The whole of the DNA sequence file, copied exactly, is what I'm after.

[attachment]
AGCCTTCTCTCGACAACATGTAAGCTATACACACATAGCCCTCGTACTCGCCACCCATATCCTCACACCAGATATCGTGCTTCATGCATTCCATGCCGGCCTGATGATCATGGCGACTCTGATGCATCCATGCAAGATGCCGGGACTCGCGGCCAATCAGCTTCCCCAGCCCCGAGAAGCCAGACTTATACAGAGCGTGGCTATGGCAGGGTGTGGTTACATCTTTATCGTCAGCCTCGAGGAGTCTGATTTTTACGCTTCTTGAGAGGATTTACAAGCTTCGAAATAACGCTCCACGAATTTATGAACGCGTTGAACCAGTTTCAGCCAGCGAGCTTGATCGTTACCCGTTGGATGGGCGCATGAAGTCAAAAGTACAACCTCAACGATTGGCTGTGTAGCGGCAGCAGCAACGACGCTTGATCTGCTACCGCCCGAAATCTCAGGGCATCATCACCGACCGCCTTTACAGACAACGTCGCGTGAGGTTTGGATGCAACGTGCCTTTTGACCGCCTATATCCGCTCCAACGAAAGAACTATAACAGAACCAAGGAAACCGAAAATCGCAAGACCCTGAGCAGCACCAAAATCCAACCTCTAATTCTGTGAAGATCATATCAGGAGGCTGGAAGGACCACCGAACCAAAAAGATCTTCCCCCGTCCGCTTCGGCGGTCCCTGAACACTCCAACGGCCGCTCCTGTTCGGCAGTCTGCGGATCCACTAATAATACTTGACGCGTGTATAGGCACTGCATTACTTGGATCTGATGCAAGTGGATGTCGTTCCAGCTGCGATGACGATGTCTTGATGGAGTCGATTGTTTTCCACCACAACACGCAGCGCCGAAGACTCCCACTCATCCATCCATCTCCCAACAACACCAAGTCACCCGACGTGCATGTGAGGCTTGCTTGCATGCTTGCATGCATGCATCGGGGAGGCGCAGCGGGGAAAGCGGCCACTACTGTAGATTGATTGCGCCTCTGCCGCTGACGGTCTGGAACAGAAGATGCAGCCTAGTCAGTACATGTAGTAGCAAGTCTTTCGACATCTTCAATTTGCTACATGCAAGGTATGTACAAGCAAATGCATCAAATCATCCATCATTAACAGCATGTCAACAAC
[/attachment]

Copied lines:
AGCCTTCTCTCGACAACATGTAAGCTATACACACATAGCCCTCGTACTCGCCACCCATATCCTCACACCAGATATCGTGCTTCATGCATTCCATGCCGGCCTGATGATCATGGCGACTCTGATGCATCCATGCAAGATGCCGGGACTCGCGGCCAATCAGCTTCCCCAGCCCCGAGAAGCCAGACTTATACAGAGCGTGGCTATGGCAGGGTGTGGTTACATCTTTATCGTCAGCCTCGAGGAGTCTGATTTTTACGCTTCTTGAGAGGATTTACAAGCTTCGAAATAACGCTCCACGAATTTATGAACGCGTTGAACCAGTTTCAGCCAGCGAGCTTGATCGTTACCCGTTGGATGGGCGCATGAAGTCAAAAGTACAACCTCAACGATTGGCTGTGTAGCGGCAGCAGCAACGACGCTTGATCTGCTACCGCCCGAAATCTCAGGGCATCATCACCGACCGCCTTTACAGACAACGTCGCGTGAGGTTTGGATGCAACGTGCCTTTTGACCGCCTATATCCGCTCCAACGAAAGAACTATAACAGAACCAAGGAAACCGAAAATCGCAAGACCCTGAGCAGCACCAAAATCCAACCTCTAATTCTGTGAAGATCATATCAGGAGGCTGGAAGGACCACCGAACCAAAAAGATCTTCCCCCGTCCGCTTCGGCGGTCCCTGAACACTCCAACGGCCGCTCCTGTTCGGCAGTCTGCGGATCCACTAATAATACTTGACGCGTGTATAGGCACTGCATTACTTGGATCTGATGCAAGTGGATGTCGTTCCAGCTGCGATGACGATGTCTTGATGGAGTCGATTGTTTTCCACCACAACACGCAGCGCCGAAGACTCCCACTCATCCATCCATCTCCCAACAACACCAAGTCACCCGACGTGCATGTGAGGCTTGCTTGCATGCTTGCATGCATGCATCGGGGAGGCGCAGCGGGGAAAGCGGCCACTACTGTAGATTGATTGCGCCTCTGCCGCTGACGGTCTGGAACAGAAGATGCAGCCTAGTCAGTACATGTAGTAGCAAGTCTTTCGACATCTTCAATTTGCTACATGCAAGGTATGTACAAGCAAATGCATCAAATCATCCATCATTAACAGCATGTCAACAAC